You can probably guess how Rodgers responded. Starting with the ball on Green Bay’s own 20, and the entire fourth quarter remaining, he led a 10-play, 5:23 drive that culminated in another touchdown to Cobb across the middle. The drive was highlighted by a 34-yard catch-and-run by Ty Montgomery on third-and-ten, and then a conversion to Adams on third-and-nine. The touchdown to Cobb also came on third down. That made the score 31-13, and Green Bay wouldn’t look back, using a Clay Matthews strip sack to get good field position and score yet another touchdown on the next drive. It was a satisfying end to an intense game and should give this team plenty of momentum heading into its clash with Dallas this weekend.

Jordy leaves game, timeline unknown

In a game full of high points, the lowest was surely Jordy’s injury. He went up for a sideline catch early in the second quarter, leaving his torso completely exposed. Giants corner Leon Hall drilled Jordy in the side, on a technically illegal hit because he led with his head. Jordy immediately went to the ground and was in obvious pain. The early word on his rib injury is that it’s a “concern,” though no timeline has been updated, so stay tuned for more on the injury. With Cobb back and healthy, Jared Cook in the fold, Adams playing like a #1 receiver and Geronimo Allison emerging, Green Bay is in much better shape to handle his injury than last season. Still, if Jordy is out for the remainder of the playoffs, which seems likely, it would be a huge blow to a piping hot offense.

Secondary holds strong

Throughout the season, this secondary has taken plenty of much-deserved criticism. The unit ended the year ranked 22nd in pass defense DVOA, an all-encompassing statistic that takes into account more than just yards and points allowed. Playing without Rollins and starting undrafted rookie free agent Kentrell Brice at strong safety, New York posed an intimidating matchup with the three-headed monster of Odell, Victor Cruz, and rookie Sterling Shepard at receiver.

At the end of the day, Rodgers (25/40, 362 yards, 4 touchdowns), Cobb (5 catches, 116 yards, 3 touchdowns, one amazing Hail Mary), and Adams (8 catches, 125 yards, 1 touchdown) will get most of the (much deserved) credit, but Dom Capers’ defense also deserves its fair share of praise. With starting cornerback Quinten Rollins out, Micah Hyde was forced into even more one-on-one situations in the slot, and he held his own for most of the day. Starting inside linebacker Blake Martinez was injured late in the second quarter and wasn’t heard from again. And yet, even when it seemed like Manning and Co. were moving the ball well in the first half, they only managed six points on seven different possessions. The biggest stops were two three-and-outs before halftime, an area when the defense has struggled to stop offenses from scoring all season long. Those stops led to two touchdowns and effectively turned the game around. Damarious Randall fittingly ended the game with an interception in the end zone.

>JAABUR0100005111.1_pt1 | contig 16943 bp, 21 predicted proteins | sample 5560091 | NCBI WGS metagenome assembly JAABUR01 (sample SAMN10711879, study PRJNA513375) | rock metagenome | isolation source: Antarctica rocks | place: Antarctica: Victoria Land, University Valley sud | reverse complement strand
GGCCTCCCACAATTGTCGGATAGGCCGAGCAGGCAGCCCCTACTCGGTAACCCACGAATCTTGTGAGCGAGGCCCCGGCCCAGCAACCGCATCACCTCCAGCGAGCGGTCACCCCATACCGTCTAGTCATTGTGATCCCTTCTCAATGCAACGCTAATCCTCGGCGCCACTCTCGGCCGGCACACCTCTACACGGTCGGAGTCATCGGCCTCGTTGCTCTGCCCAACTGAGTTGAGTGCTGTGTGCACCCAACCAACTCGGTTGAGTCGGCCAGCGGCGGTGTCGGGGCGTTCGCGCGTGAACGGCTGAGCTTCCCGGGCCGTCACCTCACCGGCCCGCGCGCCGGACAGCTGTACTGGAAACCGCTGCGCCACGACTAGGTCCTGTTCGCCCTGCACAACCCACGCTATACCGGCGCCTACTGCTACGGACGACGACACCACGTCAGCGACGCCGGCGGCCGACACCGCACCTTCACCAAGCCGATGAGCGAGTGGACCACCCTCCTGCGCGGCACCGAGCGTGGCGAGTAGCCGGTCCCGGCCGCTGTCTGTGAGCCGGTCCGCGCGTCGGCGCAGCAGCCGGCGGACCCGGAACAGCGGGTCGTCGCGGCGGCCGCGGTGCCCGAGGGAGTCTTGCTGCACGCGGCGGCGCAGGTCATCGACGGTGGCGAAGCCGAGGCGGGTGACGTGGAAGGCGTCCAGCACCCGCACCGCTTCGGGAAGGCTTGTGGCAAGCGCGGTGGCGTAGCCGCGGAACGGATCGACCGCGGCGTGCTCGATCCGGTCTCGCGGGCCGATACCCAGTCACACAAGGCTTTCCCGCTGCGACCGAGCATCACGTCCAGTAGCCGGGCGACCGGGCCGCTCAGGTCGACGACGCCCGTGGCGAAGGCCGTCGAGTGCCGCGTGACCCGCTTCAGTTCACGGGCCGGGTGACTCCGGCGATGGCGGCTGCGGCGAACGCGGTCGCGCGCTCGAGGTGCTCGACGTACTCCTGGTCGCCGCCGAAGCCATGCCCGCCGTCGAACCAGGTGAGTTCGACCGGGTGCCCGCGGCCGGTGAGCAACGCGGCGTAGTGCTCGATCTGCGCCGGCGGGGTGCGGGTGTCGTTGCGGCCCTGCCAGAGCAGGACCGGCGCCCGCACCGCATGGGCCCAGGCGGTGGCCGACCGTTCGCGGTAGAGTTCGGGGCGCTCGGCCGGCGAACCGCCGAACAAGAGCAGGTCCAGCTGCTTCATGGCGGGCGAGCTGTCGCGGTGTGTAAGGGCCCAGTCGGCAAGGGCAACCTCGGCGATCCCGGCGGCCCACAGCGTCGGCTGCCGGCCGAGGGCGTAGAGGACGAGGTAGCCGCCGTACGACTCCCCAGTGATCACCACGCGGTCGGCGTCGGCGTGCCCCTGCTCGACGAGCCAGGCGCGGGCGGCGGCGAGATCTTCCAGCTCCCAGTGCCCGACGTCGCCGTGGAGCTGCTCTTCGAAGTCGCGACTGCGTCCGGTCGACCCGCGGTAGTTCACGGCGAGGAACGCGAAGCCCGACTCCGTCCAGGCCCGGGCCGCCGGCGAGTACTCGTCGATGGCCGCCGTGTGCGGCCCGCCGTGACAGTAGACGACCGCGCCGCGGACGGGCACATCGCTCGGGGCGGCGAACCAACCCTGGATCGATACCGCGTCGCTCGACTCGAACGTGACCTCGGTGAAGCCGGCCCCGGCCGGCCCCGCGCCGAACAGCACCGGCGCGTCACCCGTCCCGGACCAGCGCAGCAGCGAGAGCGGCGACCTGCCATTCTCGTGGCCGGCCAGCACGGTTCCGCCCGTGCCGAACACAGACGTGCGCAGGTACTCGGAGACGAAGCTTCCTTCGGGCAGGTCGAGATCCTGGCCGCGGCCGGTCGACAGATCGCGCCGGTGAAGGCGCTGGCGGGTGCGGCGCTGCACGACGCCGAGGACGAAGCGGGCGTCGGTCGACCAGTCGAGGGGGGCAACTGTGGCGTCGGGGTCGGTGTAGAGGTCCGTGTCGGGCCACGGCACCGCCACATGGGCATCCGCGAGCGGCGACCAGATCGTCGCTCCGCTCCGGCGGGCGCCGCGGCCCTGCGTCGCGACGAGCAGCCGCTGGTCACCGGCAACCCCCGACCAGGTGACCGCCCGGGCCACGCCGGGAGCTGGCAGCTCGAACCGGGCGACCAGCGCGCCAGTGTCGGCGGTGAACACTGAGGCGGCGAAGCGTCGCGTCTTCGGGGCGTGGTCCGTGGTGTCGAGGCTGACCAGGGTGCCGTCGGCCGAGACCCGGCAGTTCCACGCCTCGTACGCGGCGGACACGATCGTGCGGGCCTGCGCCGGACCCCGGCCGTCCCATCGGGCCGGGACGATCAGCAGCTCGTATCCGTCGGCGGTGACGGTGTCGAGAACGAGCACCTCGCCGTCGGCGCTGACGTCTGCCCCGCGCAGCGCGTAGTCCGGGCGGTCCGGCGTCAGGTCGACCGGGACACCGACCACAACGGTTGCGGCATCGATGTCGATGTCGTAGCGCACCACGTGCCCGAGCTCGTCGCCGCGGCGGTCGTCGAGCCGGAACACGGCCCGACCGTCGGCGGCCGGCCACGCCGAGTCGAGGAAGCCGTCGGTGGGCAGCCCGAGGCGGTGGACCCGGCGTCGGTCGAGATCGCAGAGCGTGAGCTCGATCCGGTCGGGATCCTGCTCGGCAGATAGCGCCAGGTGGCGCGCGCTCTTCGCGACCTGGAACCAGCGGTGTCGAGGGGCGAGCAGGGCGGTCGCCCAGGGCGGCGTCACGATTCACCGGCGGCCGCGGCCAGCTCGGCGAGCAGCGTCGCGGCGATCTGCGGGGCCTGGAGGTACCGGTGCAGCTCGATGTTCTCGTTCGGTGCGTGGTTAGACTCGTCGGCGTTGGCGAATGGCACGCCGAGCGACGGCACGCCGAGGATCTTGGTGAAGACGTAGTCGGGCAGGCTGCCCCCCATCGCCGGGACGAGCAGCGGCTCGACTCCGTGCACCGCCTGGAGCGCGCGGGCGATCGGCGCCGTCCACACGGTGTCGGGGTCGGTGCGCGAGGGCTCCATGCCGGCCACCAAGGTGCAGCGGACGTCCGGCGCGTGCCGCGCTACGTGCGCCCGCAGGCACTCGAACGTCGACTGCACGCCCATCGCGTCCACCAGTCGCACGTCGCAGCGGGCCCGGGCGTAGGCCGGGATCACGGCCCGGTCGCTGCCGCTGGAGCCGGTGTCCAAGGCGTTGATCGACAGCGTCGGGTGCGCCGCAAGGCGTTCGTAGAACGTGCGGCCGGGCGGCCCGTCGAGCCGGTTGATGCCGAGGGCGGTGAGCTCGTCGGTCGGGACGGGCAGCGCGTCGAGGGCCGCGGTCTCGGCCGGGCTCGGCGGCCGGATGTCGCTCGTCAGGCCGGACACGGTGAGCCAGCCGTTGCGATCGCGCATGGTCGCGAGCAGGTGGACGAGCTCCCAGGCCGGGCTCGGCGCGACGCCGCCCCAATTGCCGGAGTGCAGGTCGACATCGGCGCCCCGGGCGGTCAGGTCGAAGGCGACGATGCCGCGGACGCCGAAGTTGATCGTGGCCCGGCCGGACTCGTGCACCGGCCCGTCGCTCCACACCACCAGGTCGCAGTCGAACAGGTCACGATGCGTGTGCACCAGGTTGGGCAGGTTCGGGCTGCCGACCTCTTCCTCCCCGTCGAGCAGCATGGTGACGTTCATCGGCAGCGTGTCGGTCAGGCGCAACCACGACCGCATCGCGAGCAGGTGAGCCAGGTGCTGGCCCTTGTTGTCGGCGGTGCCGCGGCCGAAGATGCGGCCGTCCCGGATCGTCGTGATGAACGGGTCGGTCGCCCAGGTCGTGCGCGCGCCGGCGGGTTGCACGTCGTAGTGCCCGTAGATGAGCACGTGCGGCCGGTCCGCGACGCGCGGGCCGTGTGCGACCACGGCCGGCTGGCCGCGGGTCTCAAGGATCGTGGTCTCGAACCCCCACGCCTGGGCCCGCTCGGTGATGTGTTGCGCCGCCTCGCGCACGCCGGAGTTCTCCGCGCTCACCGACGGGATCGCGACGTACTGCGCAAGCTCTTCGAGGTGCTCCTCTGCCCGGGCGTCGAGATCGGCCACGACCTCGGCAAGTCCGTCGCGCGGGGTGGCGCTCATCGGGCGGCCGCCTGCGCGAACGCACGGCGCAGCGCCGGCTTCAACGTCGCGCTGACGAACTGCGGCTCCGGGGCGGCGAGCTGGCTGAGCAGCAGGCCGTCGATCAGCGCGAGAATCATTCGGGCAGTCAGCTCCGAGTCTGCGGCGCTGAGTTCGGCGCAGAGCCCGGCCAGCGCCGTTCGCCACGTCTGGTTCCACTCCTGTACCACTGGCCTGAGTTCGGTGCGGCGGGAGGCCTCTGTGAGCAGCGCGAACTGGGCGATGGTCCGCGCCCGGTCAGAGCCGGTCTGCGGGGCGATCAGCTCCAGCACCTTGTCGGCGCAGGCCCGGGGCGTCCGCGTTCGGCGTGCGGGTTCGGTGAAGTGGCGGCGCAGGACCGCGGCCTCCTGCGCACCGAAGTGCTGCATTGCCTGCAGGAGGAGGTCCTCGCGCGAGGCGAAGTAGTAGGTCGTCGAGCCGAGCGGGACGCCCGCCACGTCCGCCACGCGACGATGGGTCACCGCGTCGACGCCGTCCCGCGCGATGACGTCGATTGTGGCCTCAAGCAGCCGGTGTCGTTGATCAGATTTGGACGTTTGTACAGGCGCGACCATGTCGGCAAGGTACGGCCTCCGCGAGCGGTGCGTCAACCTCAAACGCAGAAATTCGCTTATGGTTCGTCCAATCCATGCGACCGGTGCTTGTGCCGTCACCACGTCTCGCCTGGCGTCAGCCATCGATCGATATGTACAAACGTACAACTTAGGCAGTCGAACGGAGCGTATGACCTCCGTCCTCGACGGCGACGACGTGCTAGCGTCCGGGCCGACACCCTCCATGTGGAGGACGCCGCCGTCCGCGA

Manning has killed many Super Bowl aspirations for Green Bay, but he wasn’t able to get much going this time around. He was held to 23/44 for 299 yards, one touchdown, and one interception, and those numbers would look much worse if not for Blake Martinez’s missed tackle on Will Tye’s 51-yard catch-and-run. And even though Odell clearly didn’t look like himself after two uncharacteristic drops (and LaDarius Gunter deserves a lot of credit for holding him in check otherwise), holding Manning to 52.3% completion percentage and 6.8 YPA is no easy feat. For comparison, Rodgers danced his way to 62.5% and a sterling 9.05 YPA.

Solid day for special teams

Punter Jacob Schum had a horrific day in week 17 against the Lions, shanking a punt that set up a Hail Mary touchdown and muffing a few others as well. He was much better yesterday, pinning the Giants inside their own 20 on three separate punts in the first half. Mason Crosby recovered from missing an extra point last week to make all five of his extra point attempts and connect on his 32-yard field goal attempt. Green Bay was fine in punt and kick return coverage, a noted problem this year, and was additionally bailed out by a muffed Bobby Rainey kick return that helped keep the momentum with the Packers.

The Claymaker is back

When Clay is healthy, this defense is simply a different animal. His ability to make game-changing plays fuels the offense and gives the defense rest in crucial moments. The Claymaker hasn’t made many appearances this season, but boy did he at the right time yesterday. After not making a splash all game, he made one of the defense plays of the season, forcing a strip sack of Manning and recovering the fumble after most of the players on the field thought the play was dead. It was a stellar play that involved elite athleticism and heads up thinking. Here’s to hoping he has a few left in him this postseason.

It was a terrific team win, but now the Packers must regroup, for a tougher opponent awaits. Green Bay heads to AT&T Stadium to take on the Dallas Cowboys this coming Sunday at 3:40 pm Central Time. Dallas beat the Packers 30-16 earlier this season, but a lot has changed since then. After all, the table is still being run.